From Marc Alexander’s ‘In the Balance’ series, Giant Pandas, oil and silver leaf on canvas, 90cm by 120cm, (2015).
The Endangered Giant Pandas with an estimated population of 2 000 – 3 000 is a peaceful creature with a distinctive black and white coat and is adored by the world and considered a national treasure in China. The panda has been the logo of the World Wildlife Fund (WWF) since their founding in 1961. The rarest member of the bear family, pandas live mainly in bamboo forests high in the mountains of western China, where they live almost entirely on bamboo. They must eat from 12 to 38 kilograms of it every day. A new-born panda is about 1/9th the size of its mother; 90 – 130gr, but can grow to up to 150kg as an adult. These bears are excellent tree climbers despite their size. Hunting remains a threat although poaching pandas for their fur has declined due to strict laws. Habitat loss is a continual threat as this reduces the panda’s access to the bamboo they need to survive.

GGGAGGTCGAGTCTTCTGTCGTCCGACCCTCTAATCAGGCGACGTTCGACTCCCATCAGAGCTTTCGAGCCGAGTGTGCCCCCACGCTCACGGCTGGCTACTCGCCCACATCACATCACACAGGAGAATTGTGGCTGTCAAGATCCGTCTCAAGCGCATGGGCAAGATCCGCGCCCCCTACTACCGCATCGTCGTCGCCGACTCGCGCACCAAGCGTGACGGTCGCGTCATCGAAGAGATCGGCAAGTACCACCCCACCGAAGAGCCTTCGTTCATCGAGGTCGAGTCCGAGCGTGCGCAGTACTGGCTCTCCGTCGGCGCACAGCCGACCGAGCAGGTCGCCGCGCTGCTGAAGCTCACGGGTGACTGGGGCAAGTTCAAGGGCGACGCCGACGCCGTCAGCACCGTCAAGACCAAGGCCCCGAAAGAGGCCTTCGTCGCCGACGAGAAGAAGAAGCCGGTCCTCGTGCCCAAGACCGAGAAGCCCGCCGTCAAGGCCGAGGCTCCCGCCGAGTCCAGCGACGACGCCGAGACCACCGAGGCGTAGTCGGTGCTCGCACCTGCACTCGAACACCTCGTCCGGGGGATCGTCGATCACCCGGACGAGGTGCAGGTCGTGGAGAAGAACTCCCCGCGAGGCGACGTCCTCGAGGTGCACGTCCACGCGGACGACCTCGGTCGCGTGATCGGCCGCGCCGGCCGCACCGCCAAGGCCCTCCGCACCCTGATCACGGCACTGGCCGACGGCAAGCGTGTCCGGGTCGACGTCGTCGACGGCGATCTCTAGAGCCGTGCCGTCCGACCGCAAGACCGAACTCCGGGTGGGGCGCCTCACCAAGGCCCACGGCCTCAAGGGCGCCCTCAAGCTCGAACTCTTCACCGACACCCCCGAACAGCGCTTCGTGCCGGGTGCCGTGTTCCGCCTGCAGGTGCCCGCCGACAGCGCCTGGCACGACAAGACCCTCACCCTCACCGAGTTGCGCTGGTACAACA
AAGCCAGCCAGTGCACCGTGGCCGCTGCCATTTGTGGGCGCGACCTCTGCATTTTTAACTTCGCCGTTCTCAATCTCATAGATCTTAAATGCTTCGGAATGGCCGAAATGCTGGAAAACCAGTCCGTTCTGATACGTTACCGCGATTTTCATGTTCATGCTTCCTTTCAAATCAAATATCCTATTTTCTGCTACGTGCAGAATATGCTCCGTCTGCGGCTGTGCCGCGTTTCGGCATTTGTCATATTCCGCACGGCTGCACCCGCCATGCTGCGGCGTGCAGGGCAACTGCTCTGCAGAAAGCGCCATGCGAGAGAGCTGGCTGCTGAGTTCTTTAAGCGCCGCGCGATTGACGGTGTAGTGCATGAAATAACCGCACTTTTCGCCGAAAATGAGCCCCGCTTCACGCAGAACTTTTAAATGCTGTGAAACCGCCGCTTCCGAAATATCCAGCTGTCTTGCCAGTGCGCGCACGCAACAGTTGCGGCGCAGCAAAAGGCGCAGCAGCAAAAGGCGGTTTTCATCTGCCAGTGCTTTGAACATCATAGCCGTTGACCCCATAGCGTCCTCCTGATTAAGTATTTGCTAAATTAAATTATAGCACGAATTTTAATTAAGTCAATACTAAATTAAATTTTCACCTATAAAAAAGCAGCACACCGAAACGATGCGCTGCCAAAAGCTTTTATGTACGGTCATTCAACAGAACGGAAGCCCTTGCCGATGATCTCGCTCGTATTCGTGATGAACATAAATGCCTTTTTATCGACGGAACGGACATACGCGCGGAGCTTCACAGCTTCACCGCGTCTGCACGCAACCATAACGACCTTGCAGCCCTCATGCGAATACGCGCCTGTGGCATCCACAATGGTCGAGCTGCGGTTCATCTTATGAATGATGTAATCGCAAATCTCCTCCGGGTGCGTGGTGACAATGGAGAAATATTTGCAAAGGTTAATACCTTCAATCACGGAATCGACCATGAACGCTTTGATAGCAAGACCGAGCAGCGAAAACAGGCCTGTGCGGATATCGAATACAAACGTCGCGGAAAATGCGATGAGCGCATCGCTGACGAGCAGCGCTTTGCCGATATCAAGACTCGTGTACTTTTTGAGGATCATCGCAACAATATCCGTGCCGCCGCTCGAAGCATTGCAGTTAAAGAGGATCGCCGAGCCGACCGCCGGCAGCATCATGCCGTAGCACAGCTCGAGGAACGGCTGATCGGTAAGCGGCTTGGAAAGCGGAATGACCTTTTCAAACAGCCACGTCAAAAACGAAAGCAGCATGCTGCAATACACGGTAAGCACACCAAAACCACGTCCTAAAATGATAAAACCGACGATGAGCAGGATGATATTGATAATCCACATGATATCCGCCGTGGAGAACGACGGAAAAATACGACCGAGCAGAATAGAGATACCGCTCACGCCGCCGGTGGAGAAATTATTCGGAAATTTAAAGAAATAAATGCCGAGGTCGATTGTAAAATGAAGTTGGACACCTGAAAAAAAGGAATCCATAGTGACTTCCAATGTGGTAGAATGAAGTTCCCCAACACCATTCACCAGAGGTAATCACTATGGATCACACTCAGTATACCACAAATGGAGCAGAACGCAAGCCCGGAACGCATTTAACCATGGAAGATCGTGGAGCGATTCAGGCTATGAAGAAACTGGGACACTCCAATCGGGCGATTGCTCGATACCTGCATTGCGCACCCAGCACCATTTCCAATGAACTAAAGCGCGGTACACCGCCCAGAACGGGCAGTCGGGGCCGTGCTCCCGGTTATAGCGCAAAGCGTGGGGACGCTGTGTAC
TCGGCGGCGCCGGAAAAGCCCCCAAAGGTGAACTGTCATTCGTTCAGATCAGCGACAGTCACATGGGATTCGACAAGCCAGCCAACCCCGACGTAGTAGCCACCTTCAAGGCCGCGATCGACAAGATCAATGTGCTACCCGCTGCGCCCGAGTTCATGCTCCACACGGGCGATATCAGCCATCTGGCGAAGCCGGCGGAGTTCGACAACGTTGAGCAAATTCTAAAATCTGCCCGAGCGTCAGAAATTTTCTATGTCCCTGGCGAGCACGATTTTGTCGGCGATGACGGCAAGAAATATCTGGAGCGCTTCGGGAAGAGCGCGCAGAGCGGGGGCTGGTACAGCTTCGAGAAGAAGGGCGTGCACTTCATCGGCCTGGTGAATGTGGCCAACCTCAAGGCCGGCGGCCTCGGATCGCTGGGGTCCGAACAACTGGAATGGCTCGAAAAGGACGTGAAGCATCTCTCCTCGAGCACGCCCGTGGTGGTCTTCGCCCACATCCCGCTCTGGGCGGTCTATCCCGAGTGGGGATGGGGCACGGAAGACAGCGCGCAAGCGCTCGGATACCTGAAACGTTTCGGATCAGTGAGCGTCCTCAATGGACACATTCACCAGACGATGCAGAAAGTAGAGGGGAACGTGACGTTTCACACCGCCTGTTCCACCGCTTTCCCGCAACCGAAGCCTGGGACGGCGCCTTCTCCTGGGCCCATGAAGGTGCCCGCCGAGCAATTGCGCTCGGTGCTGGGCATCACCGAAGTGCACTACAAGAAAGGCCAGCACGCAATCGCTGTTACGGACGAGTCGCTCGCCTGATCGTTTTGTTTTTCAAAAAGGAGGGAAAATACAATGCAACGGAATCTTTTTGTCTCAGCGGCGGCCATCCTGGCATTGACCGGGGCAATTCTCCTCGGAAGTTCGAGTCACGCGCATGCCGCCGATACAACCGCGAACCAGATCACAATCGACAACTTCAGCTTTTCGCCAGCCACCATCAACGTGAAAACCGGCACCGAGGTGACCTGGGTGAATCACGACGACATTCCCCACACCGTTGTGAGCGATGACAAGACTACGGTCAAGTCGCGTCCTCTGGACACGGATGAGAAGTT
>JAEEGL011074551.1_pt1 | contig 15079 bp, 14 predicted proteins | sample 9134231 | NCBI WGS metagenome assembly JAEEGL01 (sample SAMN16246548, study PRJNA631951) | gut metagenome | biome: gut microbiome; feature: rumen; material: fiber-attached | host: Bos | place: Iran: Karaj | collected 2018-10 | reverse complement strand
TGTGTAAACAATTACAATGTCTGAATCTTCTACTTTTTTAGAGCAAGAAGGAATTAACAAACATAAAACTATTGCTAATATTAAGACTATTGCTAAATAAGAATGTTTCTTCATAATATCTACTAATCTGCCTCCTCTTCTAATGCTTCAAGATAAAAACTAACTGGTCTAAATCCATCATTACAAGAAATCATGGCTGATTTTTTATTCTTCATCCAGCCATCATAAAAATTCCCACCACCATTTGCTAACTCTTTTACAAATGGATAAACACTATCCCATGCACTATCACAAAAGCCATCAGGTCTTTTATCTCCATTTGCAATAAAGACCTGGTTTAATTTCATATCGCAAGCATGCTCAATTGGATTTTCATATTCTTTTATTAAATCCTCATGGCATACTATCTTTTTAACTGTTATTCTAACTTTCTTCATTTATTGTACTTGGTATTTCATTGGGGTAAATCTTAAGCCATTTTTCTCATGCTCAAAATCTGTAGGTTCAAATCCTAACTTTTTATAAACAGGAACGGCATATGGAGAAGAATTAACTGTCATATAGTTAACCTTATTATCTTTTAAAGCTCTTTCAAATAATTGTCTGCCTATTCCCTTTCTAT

Pandas communicate through vocalization and scent marking such as clawing trees or spraying urine. They are able to climb and take shelter in hollow trees or rock crevices, but do not establish permanent dens. For this reason, pandas do not hibernate, which is similar to other subtropical mammals, and will instead move to elevations with warmer temperatures. Pandas rely primarily on spatial memory rather than visual memory. Though the panda is often assumed to be docile, it has been known to attack humans, presumably out of irritation rather than aggression.